US 3789096 A
A new ceramic treatment process and product and, more particularly, a process for forming and treating and shaping and treating of porous skeletal bodies to produce hardened dimensionally stable end products at relatively low temperature and the resulting materials produced thereby which comprises the steps of treating a porous skeletal body by impregnating the interstices of the porous body with a comound of a metal capable of being converted to an oxide in situ at relatively low temperatures, heating the body so impregnated at temperature well below normal vitrification to a temperature of at least 600 DEG F. and for a period of time sufficient to convert the compound impregnated therein to an oxide and repeating the impregnation and heating steps until the desired degree of hardness is obtained.
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United States Patent 1 Church et a1.
METHOD OF IMPREGNATING POROUS REFRACTORY BODIES WITH INORGANIC CHROMIUM COMPOUND Inventors: Peter K. Church, Cascade; Oliver .1. Knutson, Colorado Springs, both of Colo.
Kaman Sciences Corporation, Colorado Springs, Colo.
Filed: Dec. 28, 1967 Appl. No.2 694,303
Related US. Application Data Continuation-impart of Ser. No. 642,704, June 1, 1967, abandoned.
US. Cl 264/60, 106/59, 106/66, 106/67, 1l7/l07.2, 264/62, 264/66 Int. Cl. C04b 41/24, C04b 41/06 Field of Search 51/307, 295, 309; 106/55-67; 264/56, 60, 66, 62; 117/61, 107.2
References Cited UNITED STATES PATENTS 2,537,012 l/l951 Austin et al. 106/62 2,537,013 1/1951 Austin et a1. 106/62 2,798,809 7/1957 Goetzel et al 51/295 2,828,225 3/1958 Goetzel et al....... 106/57 3,050,409 8/1962 Bayer 106/55 3,255,027 6/1966 Talsma 106/62 Primary Examiner-Donald .1. Arnold Attorney, Agent, or FirmAnderson, Spangler,
Wymore & Klaas  ABSTRACT A new ceramic treatment process and product and, more particularly, a process for forming and treating and shaping and treating of porous skeletal bodies to produce hardened dimensionally stable end products at relatively low temperature and the resulting materials produced thereby which comprises the steps of treating a porous skeletal body by impregnating the interstices of the porous body with a comound of a metal capable of being converted to an oxide in situ at relatively low temperatures, heating the body so impregnated at temperature well below normal vitrification to a temperature of at least 600F. and for a period of time sufficient to convert the compound impregnated therein to an oxide and repeating the impregnation and heating steps until the desired degree of hardness is obtained.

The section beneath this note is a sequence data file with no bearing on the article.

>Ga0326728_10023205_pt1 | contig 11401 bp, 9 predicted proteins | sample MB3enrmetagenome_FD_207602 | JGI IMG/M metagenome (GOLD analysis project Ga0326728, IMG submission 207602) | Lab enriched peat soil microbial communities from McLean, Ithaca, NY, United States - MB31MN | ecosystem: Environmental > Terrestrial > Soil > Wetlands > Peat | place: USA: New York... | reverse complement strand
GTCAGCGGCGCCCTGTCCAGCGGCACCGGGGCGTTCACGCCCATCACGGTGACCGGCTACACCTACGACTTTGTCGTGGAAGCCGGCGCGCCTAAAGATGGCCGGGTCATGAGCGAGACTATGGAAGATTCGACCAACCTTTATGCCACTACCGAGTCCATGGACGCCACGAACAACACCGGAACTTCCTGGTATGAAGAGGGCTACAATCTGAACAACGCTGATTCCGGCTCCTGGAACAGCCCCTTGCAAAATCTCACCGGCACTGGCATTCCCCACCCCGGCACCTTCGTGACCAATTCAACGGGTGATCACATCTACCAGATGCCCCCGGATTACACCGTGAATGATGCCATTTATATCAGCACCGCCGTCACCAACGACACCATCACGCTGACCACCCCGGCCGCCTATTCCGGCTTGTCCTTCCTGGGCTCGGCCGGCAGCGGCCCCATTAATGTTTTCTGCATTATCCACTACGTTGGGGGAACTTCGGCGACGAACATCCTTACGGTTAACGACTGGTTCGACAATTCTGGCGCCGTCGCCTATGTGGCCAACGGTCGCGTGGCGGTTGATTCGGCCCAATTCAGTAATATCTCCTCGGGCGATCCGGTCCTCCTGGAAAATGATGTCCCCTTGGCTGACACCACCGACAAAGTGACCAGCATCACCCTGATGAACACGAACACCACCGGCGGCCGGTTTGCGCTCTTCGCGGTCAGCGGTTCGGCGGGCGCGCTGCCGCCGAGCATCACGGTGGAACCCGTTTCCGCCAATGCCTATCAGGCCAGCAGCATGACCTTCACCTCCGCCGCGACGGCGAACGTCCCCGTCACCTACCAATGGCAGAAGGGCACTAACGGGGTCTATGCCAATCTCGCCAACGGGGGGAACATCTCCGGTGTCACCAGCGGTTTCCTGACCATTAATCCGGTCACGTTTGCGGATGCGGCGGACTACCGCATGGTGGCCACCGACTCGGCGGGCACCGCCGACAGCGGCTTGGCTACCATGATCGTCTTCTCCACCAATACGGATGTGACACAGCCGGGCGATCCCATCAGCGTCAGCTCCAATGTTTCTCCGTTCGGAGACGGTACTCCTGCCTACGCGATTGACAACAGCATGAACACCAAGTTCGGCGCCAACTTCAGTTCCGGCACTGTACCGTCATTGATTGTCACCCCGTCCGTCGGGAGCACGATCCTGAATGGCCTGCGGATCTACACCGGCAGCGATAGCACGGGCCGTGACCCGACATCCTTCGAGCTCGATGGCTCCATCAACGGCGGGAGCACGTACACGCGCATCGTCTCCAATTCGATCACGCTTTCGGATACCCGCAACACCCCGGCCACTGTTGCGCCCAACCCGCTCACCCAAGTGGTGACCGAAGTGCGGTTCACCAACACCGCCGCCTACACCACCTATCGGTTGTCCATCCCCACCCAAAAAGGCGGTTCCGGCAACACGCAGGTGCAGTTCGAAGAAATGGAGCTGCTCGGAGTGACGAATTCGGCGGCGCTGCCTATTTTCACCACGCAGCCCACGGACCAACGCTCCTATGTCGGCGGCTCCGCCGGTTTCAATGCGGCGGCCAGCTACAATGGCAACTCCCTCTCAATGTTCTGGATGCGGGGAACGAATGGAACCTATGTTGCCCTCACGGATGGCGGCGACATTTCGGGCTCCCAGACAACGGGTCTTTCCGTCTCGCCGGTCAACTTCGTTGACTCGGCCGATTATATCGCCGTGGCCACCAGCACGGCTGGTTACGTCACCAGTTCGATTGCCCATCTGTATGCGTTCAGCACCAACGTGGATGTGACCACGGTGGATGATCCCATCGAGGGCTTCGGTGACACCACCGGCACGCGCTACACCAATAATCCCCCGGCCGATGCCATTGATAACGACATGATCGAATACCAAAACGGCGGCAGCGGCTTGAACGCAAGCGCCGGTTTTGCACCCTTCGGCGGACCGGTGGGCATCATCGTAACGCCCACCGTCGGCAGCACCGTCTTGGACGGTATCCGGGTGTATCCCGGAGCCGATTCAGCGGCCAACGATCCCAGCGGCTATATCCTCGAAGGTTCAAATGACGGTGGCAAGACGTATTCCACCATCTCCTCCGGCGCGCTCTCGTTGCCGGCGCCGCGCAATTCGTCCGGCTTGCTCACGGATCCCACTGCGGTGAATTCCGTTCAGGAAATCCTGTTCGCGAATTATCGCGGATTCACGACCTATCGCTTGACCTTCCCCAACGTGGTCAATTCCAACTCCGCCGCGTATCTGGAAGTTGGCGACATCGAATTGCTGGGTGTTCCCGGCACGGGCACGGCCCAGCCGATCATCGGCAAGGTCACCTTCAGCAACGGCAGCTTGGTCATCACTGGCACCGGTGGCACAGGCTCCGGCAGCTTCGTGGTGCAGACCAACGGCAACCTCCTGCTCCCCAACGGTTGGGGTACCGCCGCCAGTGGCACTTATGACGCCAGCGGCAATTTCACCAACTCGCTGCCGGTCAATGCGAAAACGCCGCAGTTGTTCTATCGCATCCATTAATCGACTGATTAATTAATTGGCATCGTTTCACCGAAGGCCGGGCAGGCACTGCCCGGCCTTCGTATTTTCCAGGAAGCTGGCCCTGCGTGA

26 Claims, 13 Drawing Figures PATENTED 3,789,096 SHEET 1 BF 3 FIGT4 INVENTORS PETER K. CHURCH OLIVER J. KNUTSON ATTORNEYS PATENTEBJANZQ I974 sum 2 OF 3 FIG. 7
INVENTORS CH U R C H PETER K.
FIG. OLIVER J. KNU'TSON ATTORNEYS PATEHTEUJANZQIQH SHEET 3 BF 3 FIG. 12
INVENTORS PETER K. CHU RC H OLIVER J. KNUTSQN ATTORNEYS 1 METHOD OF IMPREGNATING POROUS REFRACTORY BODIES WITH INORGANIC CHROMIUM COMPOUND ln applicants previously filed applicationfS er. No. 642,704filed June 1, 1967 and now abandoned in favor of continuation application Ser. No. 63,998, filed June 18, 1970, now U.S. Pat. No. 3,734,767 issued May 22, 1973, of which the present application is a continuation-in-part, applicants disclosed the process of treating underfired porous partially vitrified relatively soft refractory ceramic which comprises the steps of shaping an underfired partially vitrified relatively soft refractory ceramic into a predetermined shape, im-
pregnating the shaped ceramic with phosphoric acid vert the impregnant to an oxide to harden the cerar nic.
Ceramic materials normally undergo substafiti al dimensional changes during the usual firing or vitrification steps. Thus, it has heretofore been extremely difficult to produce precision parts or intricate shapes from ceramics. Precision parts had to be shaped slightly oversize before firing. After firing, the parts required further machining with diamond cutting wheels or by using lapping methods. Many intricate shapes were just not available since thin sections of parts would crack during firing.
In accordance with the invention, it has been found that underfired or so-called machinable grade refractory ceramics can be shaped while in the relatively soft state and then impregnated and heat treated to produce a ceramic having all the desirable characteristics of a vitrified ceramic without the usual change in dimensions. The process of the instant invention appears to be useful in the treatment of such refractory ceramic materials as the oxides of aluminum, beryllium, zirconium, titanium, magnesium and the like. These materials in the commercially available machinable grade are quite soft and easily broken. Also, in the soft state, they can be readily cut with carbide cutting tools, drilled, filed, sanded and otherwise formed to practically any desired shape. One such aluminum and beryllium oxide material is available from Coors Porcelain Company of Golden, Colo. When the machinable ceramics are treated by the method of this invention, they become very hard, approximating highly vitrified ceramic and, in addition, will retain the original machined and pretreated dimensions. The treated material becomes so hard that the only practical method to do further machining is with diamond cutting wheels or by using lapping techniques.